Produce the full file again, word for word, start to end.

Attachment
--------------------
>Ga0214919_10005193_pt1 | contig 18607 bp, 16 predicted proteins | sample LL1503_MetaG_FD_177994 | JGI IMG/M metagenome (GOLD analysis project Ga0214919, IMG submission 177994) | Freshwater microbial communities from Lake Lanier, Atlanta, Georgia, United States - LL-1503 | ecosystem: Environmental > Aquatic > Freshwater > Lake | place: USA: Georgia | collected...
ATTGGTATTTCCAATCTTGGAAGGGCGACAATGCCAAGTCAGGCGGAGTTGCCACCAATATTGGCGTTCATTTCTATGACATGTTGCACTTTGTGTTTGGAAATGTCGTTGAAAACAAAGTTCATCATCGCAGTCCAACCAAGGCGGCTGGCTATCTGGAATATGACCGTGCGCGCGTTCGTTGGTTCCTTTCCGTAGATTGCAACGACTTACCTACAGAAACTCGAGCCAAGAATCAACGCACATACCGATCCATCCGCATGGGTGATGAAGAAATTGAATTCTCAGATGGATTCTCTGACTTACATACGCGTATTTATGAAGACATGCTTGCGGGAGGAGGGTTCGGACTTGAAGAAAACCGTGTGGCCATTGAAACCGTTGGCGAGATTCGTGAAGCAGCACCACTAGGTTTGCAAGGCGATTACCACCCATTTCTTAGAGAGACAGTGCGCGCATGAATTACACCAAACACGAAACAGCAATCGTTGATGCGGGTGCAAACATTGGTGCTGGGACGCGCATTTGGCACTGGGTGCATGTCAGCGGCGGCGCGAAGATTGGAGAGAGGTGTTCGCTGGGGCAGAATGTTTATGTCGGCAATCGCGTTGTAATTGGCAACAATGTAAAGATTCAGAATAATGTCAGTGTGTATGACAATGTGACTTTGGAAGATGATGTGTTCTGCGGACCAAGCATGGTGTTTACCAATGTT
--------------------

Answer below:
>Ga0214919_10005193_pt1 | contig 18607 bp, 16 predicted proteins | sample LL1503_MetaG_FD_177994 | JGI IMG/M metagenome (GOLD analysis project Ga0214919, IMG submission 177994) | Freshwater microbial communities from Lake Lanier, Atlanta, Georgia, United States - LL-1503 | ecosystem: Environmental > Aquatic > Freshwater > Lake | place: USA: Georgia | collected...
ATTGGTATTTCCAATCTTGGAAGGGCGACAATGCCAAGTCAGGCGGAGTTGCCACCAATATTGGCGTTCATTTCTATGACATGTTGCACTTTGTGTTTGGAAATGTCGTTGAAAACAAAGTTCATCATCGCAGTCCAACCAAGGCGGCTGGCTATCTGGAATATGACCGTGCGCGCGTTCGTTGGTTCCTTTCCGTAGATTGCAACGACTTACCTACAGAAACTCGAGCCAAGAATCAACGCACATACCGATCCATCCGCATGGGTGATGAAGAAATTGAATTCTCAGATGGATTCTCTGACTTACATACGCGTATTTATGAAGACATGCTTGCGGGAGGAGGGTTCGGACTTGAAGAAAACCGTGTGGCCATTGAAACCGTTGGCGAGATTCGTGAAGCAGCACCACTAGGTTTGCAAGGCGATTACCACCCATTTCTTAGAGAGACAGTGCGCGCATGAATTACACCAAACACGAAACAGCAATCGTTGATGCGGGTGCAAACATTGGTGCTGGGACGCGCATTTGGCACTGGGTGCATGTCAGCGGCGGCGCGAAGATTGGAGAGAGGTGTTCGCTGGGGCAGAATGTTTATGTCGGCAATCGCGTTGTAATTGGCAACAATGTAAAGATTCAGAATAATGTCAGTGTGTATGACAATGTGACTTTGGAAGATGATGTGTTCTGCGGACCAAGCATGGTGTTTACCAATGTT